Died: December 1944
Children: Eaton Goldthwaite (known as E.K. Goldthwaite)
See the page "E.K. Goldthwaite" for his long article memorializing the days when he was growing up in Saranac Lake and his father owned the Adirondack Enterprise.
From the centennial edition of the Adirondack Daily Enterprise, August 31, 1994
Duquette chronicles the history of the Enterprise
Kenneth W. Goldthwaite buys newspaper
In 1906 the struggling periodical was purchased by Kenneth W. Goldthwaite for $1,500. Goldthwaite was no newcomer to the newspaper business, having started out as a paper boy at age 14 when he delivered the "Utica Saturday Globe," Later he served as a reporter on the "Utica Observer."
Upon his arrival in Saranac Lake he found the office of the Enterprise to be located in the old Town Hall sharing the premises with the Police Department, the village jail, the Odd Fellows, and the Harrietstown offices. The printing press was in the basement while the commercial office was on the main floor next to the jail. Just outside the windows the wooden foot badge; spanned the river from Main to Dorsey streets and the Empire Hotel was right next door. Between the footbridge and the Empire was a sloping alley to the river. On several occasions the Miller Hose Company, from across Main Street, had to dash down the alley to extinguish fires caused by embers from the wood-fired type melting pot located in the subbasement at the rear of the Town Hall.
Finding their new home, the Goldthwaites settled in at 100 Main St. across from the high school and to augment his income Kenneth wrote up the news of the nearby resort hotels which was formerly covered by Mannix and his "Adirondack News." In this capacity, Goldthwaite met and became a close friend of Phelps Smith, while also striking up an advisory relationship with C.M. Palmer who resided on Park Avenue.
Palmer was a nationally known newspaper tycoon and also just happened to be a director of the Adirondack National Bank. The owner of the Enterprise soon approached the bank to borrow funds needed to bring the ancient plant of the little weekly up to snuff by replacing the hand-fed Miehle printing press with an up-to-date machine. Palmer arranged approval of the loan and the Goldthwaites took in roomers to help out in meeting the note payments. The "Adirondack Enterprise" entered into its second phase with an eye to the future.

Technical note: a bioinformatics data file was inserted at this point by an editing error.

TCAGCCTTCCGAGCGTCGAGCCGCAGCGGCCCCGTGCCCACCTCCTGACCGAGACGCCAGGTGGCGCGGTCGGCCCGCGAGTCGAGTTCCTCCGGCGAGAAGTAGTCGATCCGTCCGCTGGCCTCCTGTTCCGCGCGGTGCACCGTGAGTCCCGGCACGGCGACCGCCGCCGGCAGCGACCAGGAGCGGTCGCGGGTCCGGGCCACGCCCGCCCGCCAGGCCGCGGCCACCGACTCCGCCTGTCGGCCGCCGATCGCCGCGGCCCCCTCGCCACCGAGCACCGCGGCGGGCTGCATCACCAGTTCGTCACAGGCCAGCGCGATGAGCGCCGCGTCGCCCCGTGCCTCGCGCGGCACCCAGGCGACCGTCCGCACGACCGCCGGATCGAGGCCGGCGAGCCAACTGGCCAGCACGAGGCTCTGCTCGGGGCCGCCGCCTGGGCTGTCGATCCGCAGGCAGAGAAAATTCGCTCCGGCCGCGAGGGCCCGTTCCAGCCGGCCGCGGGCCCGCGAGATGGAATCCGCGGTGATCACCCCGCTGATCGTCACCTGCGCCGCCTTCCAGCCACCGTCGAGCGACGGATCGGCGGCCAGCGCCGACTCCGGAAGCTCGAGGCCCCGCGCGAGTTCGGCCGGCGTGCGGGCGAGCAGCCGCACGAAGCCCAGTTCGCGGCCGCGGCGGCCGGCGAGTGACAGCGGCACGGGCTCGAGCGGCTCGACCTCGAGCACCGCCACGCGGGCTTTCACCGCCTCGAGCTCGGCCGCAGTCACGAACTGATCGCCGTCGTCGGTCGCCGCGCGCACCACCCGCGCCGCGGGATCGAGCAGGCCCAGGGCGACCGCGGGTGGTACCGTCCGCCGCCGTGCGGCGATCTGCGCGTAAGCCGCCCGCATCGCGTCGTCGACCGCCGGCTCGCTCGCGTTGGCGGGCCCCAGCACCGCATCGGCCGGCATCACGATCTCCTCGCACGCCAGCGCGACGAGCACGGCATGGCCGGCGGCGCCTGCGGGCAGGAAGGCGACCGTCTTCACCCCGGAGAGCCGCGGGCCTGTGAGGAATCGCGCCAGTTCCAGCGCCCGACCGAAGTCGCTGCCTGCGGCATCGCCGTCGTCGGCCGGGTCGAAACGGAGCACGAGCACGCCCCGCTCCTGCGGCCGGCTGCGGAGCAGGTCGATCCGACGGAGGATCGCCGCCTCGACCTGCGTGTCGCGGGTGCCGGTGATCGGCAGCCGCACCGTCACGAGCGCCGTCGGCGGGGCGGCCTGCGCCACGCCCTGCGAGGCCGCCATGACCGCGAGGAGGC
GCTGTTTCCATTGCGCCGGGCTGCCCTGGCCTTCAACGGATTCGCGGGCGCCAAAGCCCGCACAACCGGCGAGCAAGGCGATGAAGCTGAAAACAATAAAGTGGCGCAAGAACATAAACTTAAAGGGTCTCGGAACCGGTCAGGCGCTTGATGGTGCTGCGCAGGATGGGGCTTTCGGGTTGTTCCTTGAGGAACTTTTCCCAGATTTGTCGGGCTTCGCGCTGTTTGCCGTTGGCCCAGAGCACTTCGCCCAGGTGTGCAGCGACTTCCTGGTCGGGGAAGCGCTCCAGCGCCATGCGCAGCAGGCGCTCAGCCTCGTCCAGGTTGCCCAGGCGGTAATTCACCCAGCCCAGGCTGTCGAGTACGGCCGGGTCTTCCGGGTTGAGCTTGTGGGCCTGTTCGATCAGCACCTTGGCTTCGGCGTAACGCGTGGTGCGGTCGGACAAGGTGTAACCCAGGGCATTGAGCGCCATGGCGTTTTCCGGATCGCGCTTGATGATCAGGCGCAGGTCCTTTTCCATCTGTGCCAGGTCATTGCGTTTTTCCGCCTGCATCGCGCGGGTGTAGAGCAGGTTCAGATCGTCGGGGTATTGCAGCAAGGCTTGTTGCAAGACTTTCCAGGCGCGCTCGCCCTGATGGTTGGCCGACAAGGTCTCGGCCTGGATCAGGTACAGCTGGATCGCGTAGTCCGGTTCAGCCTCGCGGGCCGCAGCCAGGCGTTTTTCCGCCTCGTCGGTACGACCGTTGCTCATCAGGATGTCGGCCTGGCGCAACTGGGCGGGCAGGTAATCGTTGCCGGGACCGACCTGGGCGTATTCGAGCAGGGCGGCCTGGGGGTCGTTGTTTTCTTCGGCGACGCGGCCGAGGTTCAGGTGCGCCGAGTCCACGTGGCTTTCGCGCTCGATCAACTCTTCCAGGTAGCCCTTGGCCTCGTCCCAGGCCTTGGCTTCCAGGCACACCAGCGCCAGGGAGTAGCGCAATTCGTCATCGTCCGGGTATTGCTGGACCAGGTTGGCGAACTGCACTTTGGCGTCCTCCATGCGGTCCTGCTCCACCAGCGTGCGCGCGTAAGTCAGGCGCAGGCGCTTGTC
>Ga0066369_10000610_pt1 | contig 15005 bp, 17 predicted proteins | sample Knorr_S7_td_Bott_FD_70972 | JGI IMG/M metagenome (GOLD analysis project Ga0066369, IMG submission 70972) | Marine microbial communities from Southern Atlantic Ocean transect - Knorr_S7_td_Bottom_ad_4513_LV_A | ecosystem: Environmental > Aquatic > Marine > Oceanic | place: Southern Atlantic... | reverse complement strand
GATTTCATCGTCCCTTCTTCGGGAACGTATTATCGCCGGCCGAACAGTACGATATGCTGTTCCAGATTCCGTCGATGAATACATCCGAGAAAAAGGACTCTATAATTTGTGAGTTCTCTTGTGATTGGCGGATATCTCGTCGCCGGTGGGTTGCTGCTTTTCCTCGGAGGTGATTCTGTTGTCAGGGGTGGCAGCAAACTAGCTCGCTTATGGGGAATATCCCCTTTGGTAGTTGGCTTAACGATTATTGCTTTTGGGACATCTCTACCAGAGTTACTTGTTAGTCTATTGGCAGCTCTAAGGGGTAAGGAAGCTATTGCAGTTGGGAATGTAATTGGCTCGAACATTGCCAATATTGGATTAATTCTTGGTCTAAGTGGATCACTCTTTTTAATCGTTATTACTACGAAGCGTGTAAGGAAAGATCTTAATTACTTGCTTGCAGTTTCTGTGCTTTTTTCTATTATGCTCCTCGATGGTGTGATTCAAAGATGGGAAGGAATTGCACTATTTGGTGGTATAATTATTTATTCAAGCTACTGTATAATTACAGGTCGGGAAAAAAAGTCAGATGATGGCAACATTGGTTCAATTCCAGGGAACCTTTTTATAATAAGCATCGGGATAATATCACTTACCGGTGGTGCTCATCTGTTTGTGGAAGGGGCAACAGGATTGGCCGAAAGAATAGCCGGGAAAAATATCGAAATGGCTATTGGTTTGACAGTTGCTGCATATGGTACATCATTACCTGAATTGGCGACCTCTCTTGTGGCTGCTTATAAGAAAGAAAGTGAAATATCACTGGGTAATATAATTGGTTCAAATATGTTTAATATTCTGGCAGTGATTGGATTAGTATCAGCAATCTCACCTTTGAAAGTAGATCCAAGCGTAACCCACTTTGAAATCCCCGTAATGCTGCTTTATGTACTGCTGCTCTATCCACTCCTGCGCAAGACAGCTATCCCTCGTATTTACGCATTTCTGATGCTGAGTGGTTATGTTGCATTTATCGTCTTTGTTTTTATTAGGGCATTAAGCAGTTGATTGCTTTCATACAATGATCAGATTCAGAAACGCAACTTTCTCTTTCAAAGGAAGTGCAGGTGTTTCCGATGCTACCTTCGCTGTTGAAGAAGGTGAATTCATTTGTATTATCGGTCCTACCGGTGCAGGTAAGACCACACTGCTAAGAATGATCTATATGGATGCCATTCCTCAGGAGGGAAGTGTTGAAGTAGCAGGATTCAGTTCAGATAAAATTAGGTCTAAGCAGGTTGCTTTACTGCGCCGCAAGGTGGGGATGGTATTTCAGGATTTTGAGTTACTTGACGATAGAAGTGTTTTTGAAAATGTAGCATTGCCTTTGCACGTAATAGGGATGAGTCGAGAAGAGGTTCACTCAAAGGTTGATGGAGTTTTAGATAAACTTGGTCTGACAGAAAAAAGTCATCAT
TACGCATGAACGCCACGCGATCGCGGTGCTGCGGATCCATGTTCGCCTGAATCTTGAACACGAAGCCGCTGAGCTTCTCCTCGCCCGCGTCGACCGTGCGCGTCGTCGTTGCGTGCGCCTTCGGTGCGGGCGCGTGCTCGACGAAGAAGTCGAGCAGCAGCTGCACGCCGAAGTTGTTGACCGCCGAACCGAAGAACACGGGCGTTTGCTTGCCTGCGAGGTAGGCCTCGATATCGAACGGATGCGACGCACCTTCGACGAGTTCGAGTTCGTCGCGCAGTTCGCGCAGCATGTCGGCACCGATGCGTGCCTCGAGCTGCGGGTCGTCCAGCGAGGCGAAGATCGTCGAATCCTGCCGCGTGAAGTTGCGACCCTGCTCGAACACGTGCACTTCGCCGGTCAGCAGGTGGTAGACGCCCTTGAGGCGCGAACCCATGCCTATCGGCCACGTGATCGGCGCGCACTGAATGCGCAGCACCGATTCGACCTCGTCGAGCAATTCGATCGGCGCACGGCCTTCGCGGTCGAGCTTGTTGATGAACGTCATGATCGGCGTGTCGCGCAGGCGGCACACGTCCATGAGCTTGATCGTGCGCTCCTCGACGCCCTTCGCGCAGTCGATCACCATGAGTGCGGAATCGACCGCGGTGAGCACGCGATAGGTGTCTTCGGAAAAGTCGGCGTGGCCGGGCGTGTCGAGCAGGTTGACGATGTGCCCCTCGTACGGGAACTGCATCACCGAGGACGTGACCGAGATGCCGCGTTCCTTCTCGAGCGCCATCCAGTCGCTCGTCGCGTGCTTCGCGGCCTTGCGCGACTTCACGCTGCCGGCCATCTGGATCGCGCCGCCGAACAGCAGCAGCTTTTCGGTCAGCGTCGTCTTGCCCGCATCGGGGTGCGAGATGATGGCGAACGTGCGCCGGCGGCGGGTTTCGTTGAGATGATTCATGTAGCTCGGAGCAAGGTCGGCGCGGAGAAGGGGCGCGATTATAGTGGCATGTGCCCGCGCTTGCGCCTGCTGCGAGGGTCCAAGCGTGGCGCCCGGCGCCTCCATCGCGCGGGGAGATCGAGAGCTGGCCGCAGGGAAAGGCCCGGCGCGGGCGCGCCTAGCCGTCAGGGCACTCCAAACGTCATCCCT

Growing in harmony with the "Little City of the Adirondacks" the paper was soon appearing twice weekly. During the early 1900s the health industry had brought an economic boost to the community which was abetted by a concurrent recognition of Saranac Lake as a winter sport center. International speed skating races, hockey and curling events all enhanced by the famous Winter Carnival attracted hosts of visitors to our village. All of this activity required a related news coverage and the combined income from increased circulation together with a greater amount of advertising by flourishing merchants helped to erase those troublesome debts which had saddled the paper in its early struggles.
The summer season, too, brought its share of prosperity to the area with the arrival of the wealthy owners of the great camps. With the famous came a demand for news of national interests. With such prominent and familiar names as Rockefeller, Vanderbilt, Huntington, Harriman, Morgan, Whitney, and Durant in residence, there had to be some headline material waiting in the wings. Not many small communities could boast such a pre-eminent roster of summer home owners as Saranac Lake was privileged to enjoy. The resort news from our neighbors at Paul Smiths, Loon Lake, Saranac Inn, Lake Placid, and Tupper Lake was important enough to be solicited by the big city papers and the Enterprise was called upon to supply the information. Goldthwaite shortly became the recipient of a carte blanche issued by each of the resort managers to assure that their respective establishments would appear favorably in the press.
The popular publisher of the Enterprise truly enjoyed his position in the community and was, in turn, well liked by the residents. Only the attractive lure of advancement to the staff of a major publication could coax him away and this occurred when the New York Sun, a paper he had always admired, offered the opportunity. Perhaps World War I may have influenced his decision but in any event he sold the paper to John S. Ridenour in 1918.
Many years later, in December of 1944, Goldthwaite passed away and, following his death, his son, Eaton, presented his father's books and papers to the Saranac Lake Free Library where they are presently sharing the shelves in the Adirondack Room with the Donaldson and Munson collections.